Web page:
Reducing both the impacts of the current crown-of-thorns starfish outbreak and the potential for future outbreaks through targeted control is one of the most scalable and feasible actions for reducing coral mortality and preventing further declines in Reef resilience.

The Authority manages an Australian Government funded Crown-of-thorns Starfish Control Program to protect a network of high ecological and economic value coral reefs from outbreaks. Additional funding of $13.2 million during 2018–19 allowed us to increase the program’s capacity from two to six vessels in late 2018.

Providers of crown-of-thorns starfish control vessels continue to work consistently in the field to deliver outcomes for the program. The Reef Joint Field Management Program also provides invaluable surveillance data on crown-of-thorns starfish abundances and coral cover which guides the efficient and effective deployment of starfish control vessels. Actions are targeted to protect the reefs that are most important for sustaining the health of the ecosystem, as well as the industries it supports.

Working with partners and stakeholders

Working with partners and stakeholders in delivering on-ground actions to enhance resilience is a focus under the Reef Blueprint. As the Government’s lead agency on the Reef, we play a critical role in providing expert technical and policy advice to partner organisations and stakeholders to help them take action to avoid, mitigate and manage threats.

We have a long-standing partnership with the Great Barrier Reef Foundation. Both organisations bring complementary expertise and experience to the table to address challenges facing the Reef.

Last year the Australian Government announced a record $443 million Reef Trust Partnership between the Department of the Environment and Energy and the Great Barrier Reef Foundation to fund actions addressing key threats to the Reef. This funding presents the most significant opportunity to enhance the Reef’s resilience to climate change and other threats.

Over the past year we have played an integral role in framing delivery of the Reef Trust Partnership with the Foundation to ensure strong focus on practical outcomes. This includes governance and oversight of funding decisions through roles in the Partnership Management Committee and working groups.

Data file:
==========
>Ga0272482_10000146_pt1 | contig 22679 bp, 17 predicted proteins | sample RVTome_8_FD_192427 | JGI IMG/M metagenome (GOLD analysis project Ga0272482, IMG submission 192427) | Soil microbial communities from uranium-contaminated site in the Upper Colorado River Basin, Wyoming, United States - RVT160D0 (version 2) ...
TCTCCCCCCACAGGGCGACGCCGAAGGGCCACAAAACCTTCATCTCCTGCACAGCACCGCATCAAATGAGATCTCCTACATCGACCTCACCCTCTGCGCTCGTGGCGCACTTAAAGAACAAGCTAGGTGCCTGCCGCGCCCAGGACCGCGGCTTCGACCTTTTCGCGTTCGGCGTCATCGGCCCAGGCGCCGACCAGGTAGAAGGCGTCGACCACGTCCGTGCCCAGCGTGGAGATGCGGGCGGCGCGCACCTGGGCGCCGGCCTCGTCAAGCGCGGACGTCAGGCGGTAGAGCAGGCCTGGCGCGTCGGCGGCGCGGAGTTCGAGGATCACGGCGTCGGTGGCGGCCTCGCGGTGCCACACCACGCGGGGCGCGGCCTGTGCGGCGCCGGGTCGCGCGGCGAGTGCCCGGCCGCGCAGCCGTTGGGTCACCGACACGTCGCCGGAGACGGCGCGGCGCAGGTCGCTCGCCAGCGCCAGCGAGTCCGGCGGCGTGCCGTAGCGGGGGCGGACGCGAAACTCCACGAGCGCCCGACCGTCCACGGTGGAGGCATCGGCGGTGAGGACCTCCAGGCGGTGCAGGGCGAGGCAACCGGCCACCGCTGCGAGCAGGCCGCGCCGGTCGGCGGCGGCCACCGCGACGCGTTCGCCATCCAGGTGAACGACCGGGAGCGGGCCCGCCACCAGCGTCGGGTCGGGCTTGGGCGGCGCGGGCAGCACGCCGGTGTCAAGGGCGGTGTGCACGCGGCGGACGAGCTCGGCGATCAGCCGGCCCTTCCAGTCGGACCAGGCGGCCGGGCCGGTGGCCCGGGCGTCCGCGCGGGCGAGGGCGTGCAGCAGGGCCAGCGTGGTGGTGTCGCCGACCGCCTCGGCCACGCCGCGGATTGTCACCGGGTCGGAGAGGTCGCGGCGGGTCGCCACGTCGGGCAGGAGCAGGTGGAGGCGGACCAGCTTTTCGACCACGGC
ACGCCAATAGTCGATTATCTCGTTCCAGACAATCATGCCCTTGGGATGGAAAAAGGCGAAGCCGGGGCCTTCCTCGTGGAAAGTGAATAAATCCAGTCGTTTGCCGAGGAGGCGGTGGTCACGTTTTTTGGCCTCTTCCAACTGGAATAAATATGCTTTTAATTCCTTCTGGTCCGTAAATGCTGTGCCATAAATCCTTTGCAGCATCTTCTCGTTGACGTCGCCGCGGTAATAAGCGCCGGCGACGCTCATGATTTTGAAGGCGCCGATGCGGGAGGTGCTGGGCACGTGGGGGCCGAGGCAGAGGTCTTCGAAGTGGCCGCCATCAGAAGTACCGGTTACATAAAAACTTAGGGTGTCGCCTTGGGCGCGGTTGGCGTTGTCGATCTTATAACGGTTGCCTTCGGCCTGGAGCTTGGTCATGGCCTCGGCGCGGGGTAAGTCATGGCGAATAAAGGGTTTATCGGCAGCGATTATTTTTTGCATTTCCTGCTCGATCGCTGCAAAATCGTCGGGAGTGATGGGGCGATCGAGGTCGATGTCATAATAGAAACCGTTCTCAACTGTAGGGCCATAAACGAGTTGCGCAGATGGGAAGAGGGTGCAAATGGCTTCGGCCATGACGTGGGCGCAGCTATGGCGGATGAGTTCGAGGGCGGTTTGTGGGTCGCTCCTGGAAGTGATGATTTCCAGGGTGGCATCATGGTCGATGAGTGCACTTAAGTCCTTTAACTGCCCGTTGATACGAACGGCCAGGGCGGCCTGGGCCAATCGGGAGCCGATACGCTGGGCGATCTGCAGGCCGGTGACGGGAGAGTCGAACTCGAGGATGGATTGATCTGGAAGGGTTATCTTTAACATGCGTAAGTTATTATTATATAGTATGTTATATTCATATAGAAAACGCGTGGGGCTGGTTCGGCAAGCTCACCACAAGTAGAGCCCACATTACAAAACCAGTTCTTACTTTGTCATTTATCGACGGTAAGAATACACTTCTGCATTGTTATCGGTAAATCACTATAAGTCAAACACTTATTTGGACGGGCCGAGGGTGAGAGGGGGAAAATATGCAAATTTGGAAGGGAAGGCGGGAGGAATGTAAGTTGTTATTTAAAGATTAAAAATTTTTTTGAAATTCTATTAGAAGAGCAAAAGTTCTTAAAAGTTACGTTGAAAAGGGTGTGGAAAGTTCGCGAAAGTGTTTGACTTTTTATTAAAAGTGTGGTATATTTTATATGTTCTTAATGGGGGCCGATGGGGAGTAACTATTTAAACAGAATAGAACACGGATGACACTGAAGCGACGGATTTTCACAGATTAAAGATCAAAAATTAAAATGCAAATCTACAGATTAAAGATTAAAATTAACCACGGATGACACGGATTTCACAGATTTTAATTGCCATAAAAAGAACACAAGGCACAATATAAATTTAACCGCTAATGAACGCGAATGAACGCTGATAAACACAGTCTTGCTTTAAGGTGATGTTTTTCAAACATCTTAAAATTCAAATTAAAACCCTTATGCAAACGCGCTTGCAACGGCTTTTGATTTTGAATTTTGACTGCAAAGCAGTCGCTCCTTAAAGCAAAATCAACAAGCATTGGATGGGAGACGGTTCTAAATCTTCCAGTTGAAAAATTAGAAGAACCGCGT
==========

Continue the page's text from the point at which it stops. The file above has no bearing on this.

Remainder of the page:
Our strong engagement in delivering the Reef 2050 Long-Term Sustainability Plan (Reef 2050 Plan) provides an opportunity to co-lead the coordinated response to key Reef threats in partnership with the Australian and Queensland governments and other parties.

The Reef 2050 Plan brings together partners and stakeholders, and provides an overarching framework to protect and conserve the Reef’s outstanding universal value. A full review of the Reef 2050 Plan is required every five years to respond to new information, changing circumstances and emerging issues, particularly those presented in the Authority’s Outlook Report 2019.

The first full review of the Plan is due in 2020 (the 2020 review) and will build on the mid-term review undertaken in 2017–2018. The 2020 review will be a comprehensive and collaborative process reflecting adaptive management to the known and predicted state of the Reef from 2020 onwards.

Bridging the gap between science and management

Science is at the heart of our efforts to manage and protect the Reef and a number of our programs, including the Reef 2050 Integrated Monitoring and Reporting Program (RIMReP), crown-of-thorns starfish control and Marine Park compliance benefit from close collaboration with Reef scientists.

A significant achievement of the 2018–19 financial year was finalising design of a Reef knowledge platform that will bring together data collected across the Reef by different researchers and organisations and see it used to inform management decisions. Spanning several years, the collaborative effort of a large group of experts and stakeholders led by the Authority and Queensland Government, has realised an integrated knowledge system combining Indigenous, social, economic and environmental attributes of the Reef. The completed RIMReP design has been used to develop an implementation roadmap and online prototype of the system. The prototype demonstrates the potential benefits of a fully implemented program and already provides an understanding of the wide variety and locations of monitoring on the Reef.